MORE than 100 pregnant women have given birth to babies while hooked on drugs over the last five years.
Data released under Freedom of Information rules reveals that between 2010 and to date, 117 babies were born by mothers who were addicted to illegal or prescribed substances. The most common drug was cannabis with 39 births, followed by methadone, with 35 addicted mothers.
All babies born to drug-dependent mothers are rigorously monitored and observed for any signs or symptoms of withdrawalWrightington, Wigan and Leigh NHS Foundation Trust spokesman
So far this year, eight mums gave birth while seeking treatment for substance misuse. Of these, four were on heroin, three were using cannabis and one was prescribed methadone.
In the financial year 2014-15, 28 new mums were dependent on drugs, reaching an all-time high in five years.
Eight women were being treated for methadone addiction, with a further eight using cannabis. Four mums gave birth to babies whilst on heroin; three were taking cocaine; three were ingesting Subutex tablets; one woman was prescribed Tramadol and another was using amphetamines.
Information on how many babies developed Neonatal Abstinence Syndrome was unclear.
In the most severe cases, babies can be treated with or without medication to help with their withdrawal symptoms.
If medication interventions are necessary, physicians typically use morphine, though methadone and other medications can also be used.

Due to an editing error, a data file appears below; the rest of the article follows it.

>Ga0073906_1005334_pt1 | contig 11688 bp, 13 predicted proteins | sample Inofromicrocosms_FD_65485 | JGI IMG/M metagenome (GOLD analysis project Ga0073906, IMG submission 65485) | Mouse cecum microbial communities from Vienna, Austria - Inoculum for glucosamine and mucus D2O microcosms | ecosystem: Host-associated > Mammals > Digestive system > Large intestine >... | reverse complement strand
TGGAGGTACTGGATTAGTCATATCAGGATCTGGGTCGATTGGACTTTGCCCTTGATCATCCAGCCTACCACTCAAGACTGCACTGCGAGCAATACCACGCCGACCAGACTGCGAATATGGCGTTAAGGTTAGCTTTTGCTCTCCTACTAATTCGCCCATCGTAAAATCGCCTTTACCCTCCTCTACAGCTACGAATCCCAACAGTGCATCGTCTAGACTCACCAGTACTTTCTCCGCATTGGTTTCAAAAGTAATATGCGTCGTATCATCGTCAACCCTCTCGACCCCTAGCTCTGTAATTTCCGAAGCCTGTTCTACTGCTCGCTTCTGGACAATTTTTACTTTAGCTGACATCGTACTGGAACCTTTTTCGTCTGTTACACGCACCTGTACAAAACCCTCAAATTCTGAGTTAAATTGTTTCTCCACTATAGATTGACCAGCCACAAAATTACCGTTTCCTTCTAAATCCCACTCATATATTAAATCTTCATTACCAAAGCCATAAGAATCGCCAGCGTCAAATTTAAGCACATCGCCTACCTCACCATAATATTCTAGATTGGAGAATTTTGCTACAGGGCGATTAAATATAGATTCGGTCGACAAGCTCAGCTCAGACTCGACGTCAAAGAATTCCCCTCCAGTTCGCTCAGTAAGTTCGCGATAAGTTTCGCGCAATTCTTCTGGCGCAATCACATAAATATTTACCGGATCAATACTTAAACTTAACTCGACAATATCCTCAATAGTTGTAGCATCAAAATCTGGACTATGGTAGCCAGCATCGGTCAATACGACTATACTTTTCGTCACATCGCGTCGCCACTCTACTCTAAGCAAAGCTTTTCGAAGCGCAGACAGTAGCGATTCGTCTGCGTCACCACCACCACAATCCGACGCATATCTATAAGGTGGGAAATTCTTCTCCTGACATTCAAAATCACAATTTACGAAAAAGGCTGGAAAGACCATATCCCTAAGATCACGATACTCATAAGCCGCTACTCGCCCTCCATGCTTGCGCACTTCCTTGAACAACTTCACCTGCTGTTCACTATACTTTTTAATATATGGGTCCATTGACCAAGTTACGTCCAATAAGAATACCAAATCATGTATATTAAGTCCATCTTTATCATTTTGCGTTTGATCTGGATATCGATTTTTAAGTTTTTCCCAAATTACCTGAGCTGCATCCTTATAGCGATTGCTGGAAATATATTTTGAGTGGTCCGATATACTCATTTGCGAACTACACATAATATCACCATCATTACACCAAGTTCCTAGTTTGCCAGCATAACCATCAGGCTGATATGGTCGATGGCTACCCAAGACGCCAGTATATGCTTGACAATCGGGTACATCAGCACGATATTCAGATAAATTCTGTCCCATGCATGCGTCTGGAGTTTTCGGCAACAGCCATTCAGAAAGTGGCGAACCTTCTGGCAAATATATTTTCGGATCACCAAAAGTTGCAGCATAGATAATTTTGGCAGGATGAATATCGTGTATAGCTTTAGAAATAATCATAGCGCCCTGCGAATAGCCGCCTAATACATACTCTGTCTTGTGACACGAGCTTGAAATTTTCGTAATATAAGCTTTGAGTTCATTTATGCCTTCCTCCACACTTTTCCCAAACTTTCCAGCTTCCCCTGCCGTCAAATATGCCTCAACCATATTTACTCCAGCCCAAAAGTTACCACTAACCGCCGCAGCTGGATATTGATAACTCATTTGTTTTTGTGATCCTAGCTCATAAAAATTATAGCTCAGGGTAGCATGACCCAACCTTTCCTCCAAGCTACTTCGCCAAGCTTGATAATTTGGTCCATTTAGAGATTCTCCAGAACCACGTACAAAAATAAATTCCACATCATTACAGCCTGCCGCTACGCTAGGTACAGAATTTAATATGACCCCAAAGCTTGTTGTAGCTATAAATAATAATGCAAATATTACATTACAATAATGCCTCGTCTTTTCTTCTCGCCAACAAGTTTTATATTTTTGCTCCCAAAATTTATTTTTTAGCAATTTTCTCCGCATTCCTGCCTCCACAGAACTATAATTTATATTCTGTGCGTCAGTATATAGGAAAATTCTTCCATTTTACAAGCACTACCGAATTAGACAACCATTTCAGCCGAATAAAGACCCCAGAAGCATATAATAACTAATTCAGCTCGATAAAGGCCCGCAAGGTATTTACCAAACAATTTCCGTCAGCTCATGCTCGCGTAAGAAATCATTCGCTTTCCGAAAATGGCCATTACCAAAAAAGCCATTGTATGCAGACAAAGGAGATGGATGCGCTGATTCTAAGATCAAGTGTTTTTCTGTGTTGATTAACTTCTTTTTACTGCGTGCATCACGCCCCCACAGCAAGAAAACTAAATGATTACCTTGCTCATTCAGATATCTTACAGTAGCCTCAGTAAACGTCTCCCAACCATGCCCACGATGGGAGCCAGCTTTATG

A spokesman for Wrightington, Wigan and Leigh NHS Foundation Trust said the hospitals provide extra support for drug-dependent mothers and their babies.
She said: “Most pregnant women with substance misuse problems will have a normal pregnancy, labour, delivery and a full-term normal birth-weight baby.
“Babies who are born with neonatal abstinence syndrome can be treated with or without medication.
“Lots of babies respond well to simple things like gentle words, cuddles and containment holding.
“Containment holding works well with premature babies and is a way for parents to settle agitated babies in a safe and controlled way. This is done by placing one hand around baby’s head and the other around their bottom and holding the position very still. While parents are doing this they can gently touch baby’s brow and quietly talk or sing to the baby.
“All babies born to drug-dependent mothers are rigorously monitored and observed for any signs or symptoms of withdrawal. These signs could include weight loss, difficulties in feeding, fits or implacable high pitched screaming.
“If a baby does show signs, they are transferred to the Neonatal Unit for specialist treatment, which may include supporting medication to ease the withdrawal.
“The maternity and obstetric teams at WWL work together closely to provide early support and appropriate intervention for pregnant women who have difficulties such as substance misuse.
“Antenatal care can be provided in various settings including antenatal clinics, drug and alcohol service, women’s own homes etc.
“WWL takes its commitment to caring for these women very seriously. The appointment of a drug liaison midwife, Caroline Grundy, has been crucial to being able to offer them the vital one-to-one support they need.
“Because our maternity services work closely with our drug and alcohol services, care plans can be started and adapted without delays. This is so important for the health of mother and baby.
“Being able to provide this special service has shown big improvements to the service and user experience.”